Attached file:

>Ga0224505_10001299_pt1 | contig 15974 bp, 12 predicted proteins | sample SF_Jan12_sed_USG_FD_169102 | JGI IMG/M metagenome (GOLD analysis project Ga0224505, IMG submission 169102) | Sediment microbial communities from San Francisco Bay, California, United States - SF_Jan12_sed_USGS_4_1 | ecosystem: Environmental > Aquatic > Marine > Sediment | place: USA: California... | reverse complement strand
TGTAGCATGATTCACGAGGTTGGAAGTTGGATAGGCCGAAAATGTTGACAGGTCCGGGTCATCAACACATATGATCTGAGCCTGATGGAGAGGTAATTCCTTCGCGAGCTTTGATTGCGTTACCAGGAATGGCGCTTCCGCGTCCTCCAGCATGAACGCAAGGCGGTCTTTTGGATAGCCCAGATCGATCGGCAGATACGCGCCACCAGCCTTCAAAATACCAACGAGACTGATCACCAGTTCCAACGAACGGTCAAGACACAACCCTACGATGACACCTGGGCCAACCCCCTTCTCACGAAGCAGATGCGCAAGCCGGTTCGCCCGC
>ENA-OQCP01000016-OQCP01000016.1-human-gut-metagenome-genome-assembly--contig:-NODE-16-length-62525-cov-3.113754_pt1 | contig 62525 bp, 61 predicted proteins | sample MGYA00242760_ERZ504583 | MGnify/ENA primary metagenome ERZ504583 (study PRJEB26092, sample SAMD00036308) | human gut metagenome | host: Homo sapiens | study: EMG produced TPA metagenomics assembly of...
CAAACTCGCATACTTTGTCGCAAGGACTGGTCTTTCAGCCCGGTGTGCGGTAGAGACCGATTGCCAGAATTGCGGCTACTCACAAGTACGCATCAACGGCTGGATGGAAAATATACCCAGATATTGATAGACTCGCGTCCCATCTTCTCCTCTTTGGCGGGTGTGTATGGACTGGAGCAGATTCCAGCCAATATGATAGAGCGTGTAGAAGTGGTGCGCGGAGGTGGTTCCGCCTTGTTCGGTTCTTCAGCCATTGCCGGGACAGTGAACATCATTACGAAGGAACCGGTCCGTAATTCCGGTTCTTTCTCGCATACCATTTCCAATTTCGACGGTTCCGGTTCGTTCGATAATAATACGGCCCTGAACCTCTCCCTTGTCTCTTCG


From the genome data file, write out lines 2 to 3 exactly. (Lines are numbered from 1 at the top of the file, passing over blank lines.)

TGTAGCATGATTCACGAGGTTGGAAGTTGGATAGGCCGAAAATGTTGACAGGTCCGGGTCATCAACACATATGATCTGAGCCTGATGGAGAGGTAATTCCTTCGCGAGCTTTGATTGCGTTACCAGGAATGGCGCTTCCGCGTCCTCCAGCATGAACGCAAGGCGGTCTTTTGGATAGCCCAGATCGATCGGCAGATACGCGCCACCAGCCTTCAAAATACCAACGAGACTGATCACCAGTTCCAACGAACGGTCAAGACACAACCCTACGATGACACCTGGGCCAACCCCCTTCTCACGAAGCAGATGCGCAAGCCGGTTCGCCCGC
>ENA-OQCP01000016-OQCP01000016.1-human-gut-metagenome-genome-assembly--contig:-NODE-16-length-62525-cov-3.113754_pt1 | contig 62525 bp, 61 predicted proteins | sample MGYA00242760_ERZ504583 | MGnify/ENA primary metagenome ERZ504583 (study PRJEB26092, sample SAMD00036308) | human gut metagenome | host: Homo sapiens | study: EMG produced TPA metagenomics assembly of...